I'm linking seven excellent Skeptiko shows on the topic of UFOs. It sorta blows my mind that I'm a guest on one of these episodes.
- Dr. David Jacobs (part one)
- Dr. David Jacobs (part two)
- Mary Rodwell (part one)
- Mary Rodwell (part two)
- Dr. Janet Colli
- Mike Clelland
- Grant Cameron (on consciousness)
- Stanton Friedman (on consciousness)
There have been some questions that arose out of the David Jacobs episodes. I have to say that he comes across sounding quite intolerant of the larger pool of data that has been amassed by people other than himself. This two-part interview is worth listen to just to hear his point of view.
He also made some statements about the late Dr. John Mack that don't seem to ring true. I've included a particular quote from Jacobs (transcribed from part one) and a response from Will Bueche, this text was lifted from the Skeptiko forums. Will worked with Dr. Mack and continues to this day as part of the John E. Mack Institute.
read more below
Dr. David Jacobs is quoted:
"This is not consciousness-raising; this is like consciousness denying. This is consciousness-lowering in a sense. So I don’t have any stake in this. It would be wonderful if it is. I think that John Mack was just dead wrong in his analysis of this. In fact, he tried and tried and tried to ram the abduction phenomenon into his preconceived ideas about consciousness and never could. Most people don’t realize that he gave up. He said, “That’s it. I don’t want to do it anymore,” because it could never conform to his ideas. Two years before he died he stopped doing abduction research altogether, closed up his peer group at Harvard, and told Budd Hopkins that maybe he’d been a little too gullible in this situation of abductions. He could never fit it into what he wanted it to be."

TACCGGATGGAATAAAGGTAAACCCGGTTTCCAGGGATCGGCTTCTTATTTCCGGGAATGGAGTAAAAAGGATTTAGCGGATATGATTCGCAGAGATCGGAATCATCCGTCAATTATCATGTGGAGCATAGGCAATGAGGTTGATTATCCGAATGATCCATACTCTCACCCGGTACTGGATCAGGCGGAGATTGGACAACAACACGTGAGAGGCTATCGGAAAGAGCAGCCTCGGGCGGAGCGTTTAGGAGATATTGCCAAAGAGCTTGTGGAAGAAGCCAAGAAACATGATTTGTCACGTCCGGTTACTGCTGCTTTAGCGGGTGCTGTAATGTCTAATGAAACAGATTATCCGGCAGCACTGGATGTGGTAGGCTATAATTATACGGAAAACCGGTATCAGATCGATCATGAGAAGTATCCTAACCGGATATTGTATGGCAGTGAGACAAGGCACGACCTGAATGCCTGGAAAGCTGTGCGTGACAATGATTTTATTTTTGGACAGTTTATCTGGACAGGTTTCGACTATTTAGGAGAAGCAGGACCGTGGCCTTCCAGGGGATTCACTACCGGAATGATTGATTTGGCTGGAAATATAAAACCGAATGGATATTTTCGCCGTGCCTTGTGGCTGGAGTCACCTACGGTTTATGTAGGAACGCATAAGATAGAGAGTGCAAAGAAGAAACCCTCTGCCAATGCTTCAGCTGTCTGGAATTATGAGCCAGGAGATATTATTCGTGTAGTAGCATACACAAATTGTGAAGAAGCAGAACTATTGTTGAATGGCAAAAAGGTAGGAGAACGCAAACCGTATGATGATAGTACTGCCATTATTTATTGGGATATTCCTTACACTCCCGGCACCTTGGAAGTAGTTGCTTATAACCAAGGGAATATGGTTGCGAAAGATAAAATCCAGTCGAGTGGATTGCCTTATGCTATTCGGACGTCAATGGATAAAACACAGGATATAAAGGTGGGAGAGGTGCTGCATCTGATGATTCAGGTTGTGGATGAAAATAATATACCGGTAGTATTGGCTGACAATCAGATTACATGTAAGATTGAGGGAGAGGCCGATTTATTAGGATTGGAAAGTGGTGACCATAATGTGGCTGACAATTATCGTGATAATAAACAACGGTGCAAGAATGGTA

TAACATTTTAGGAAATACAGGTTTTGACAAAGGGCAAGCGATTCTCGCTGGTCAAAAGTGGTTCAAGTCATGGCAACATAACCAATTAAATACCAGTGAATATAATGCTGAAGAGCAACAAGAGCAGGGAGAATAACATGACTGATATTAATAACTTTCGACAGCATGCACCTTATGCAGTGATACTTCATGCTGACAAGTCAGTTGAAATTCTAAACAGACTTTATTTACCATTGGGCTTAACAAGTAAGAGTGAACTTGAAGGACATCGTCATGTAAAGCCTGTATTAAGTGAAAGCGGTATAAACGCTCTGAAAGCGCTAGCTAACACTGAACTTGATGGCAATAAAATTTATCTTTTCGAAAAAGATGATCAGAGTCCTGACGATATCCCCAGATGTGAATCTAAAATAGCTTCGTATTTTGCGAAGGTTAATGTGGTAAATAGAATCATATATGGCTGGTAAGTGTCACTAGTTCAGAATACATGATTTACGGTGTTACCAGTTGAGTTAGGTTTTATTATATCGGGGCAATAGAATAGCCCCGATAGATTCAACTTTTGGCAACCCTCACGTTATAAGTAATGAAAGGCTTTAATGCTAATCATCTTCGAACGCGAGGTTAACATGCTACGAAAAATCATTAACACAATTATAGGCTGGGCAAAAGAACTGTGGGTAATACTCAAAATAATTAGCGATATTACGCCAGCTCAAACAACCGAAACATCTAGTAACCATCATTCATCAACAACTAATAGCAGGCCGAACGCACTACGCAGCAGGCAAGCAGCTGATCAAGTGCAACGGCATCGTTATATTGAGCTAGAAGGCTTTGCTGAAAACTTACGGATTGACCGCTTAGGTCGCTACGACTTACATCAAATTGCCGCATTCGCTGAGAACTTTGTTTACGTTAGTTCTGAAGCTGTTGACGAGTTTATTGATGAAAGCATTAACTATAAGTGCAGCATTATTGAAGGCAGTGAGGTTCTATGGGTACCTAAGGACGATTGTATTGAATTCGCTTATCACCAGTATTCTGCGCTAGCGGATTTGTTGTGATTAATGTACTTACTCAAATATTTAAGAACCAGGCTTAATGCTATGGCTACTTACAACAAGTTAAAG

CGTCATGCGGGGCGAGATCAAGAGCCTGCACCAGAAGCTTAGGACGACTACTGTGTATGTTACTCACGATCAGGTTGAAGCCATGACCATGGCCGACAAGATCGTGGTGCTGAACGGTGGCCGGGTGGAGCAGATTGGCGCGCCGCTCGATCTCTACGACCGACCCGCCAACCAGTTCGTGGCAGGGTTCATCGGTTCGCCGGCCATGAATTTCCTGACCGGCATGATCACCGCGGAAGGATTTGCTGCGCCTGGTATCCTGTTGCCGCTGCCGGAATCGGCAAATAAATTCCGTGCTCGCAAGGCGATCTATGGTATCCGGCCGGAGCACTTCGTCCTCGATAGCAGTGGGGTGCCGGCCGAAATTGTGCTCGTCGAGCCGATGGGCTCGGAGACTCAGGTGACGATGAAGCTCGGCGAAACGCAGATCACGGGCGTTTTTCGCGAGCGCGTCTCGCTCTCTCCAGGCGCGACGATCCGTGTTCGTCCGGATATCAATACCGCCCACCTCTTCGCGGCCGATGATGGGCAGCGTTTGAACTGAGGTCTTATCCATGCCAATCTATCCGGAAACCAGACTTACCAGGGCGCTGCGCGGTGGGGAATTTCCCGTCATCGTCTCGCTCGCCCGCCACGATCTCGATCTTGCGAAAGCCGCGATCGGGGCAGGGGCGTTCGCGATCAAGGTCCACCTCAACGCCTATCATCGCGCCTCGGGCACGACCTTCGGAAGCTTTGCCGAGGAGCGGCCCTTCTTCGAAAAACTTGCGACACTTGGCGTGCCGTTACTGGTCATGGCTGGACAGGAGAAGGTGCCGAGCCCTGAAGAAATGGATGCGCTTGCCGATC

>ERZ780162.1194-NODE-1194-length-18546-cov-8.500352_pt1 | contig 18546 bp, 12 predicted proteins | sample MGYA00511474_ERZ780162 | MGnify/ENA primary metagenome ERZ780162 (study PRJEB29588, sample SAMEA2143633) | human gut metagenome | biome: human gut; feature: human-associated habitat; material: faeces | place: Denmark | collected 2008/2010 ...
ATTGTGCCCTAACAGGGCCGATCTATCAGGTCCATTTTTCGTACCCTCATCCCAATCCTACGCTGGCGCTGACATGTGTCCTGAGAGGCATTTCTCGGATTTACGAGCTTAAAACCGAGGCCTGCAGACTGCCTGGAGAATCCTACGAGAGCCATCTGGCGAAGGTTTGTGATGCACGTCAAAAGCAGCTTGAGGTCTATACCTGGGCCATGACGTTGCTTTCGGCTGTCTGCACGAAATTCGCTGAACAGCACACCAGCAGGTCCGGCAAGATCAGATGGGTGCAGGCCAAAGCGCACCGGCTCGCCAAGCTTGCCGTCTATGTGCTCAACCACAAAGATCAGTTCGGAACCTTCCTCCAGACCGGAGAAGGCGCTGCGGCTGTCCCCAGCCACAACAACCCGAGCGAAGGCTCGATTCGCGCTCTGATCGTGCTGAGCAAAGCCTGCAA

Reply from Will Bueche of JEMI:
Jacobs has made these statements about Dr. John Mack before, notably in a documentary film by David Cherniak, and he remains wrong.
[ this excellent documentary is linked HERE ]
But in particular to your inquiry, Jacobs' repeated claim that Dr. Mack gave up his interest in alien encounters is simply false. Jacobs made that same claim earlier in the Cherniak documentary.
In fact, Dr. Mack had wrapped up the research branch of his organization (PEER - the Program for Extraordinary Experience Research) a few years before his death, and this was reported in a press release from PEER to MUFON (I wrote that press release myself), but he continued to speak and write on the subject as well as to consult with the experiencers who saw him long-term until his death in 2004.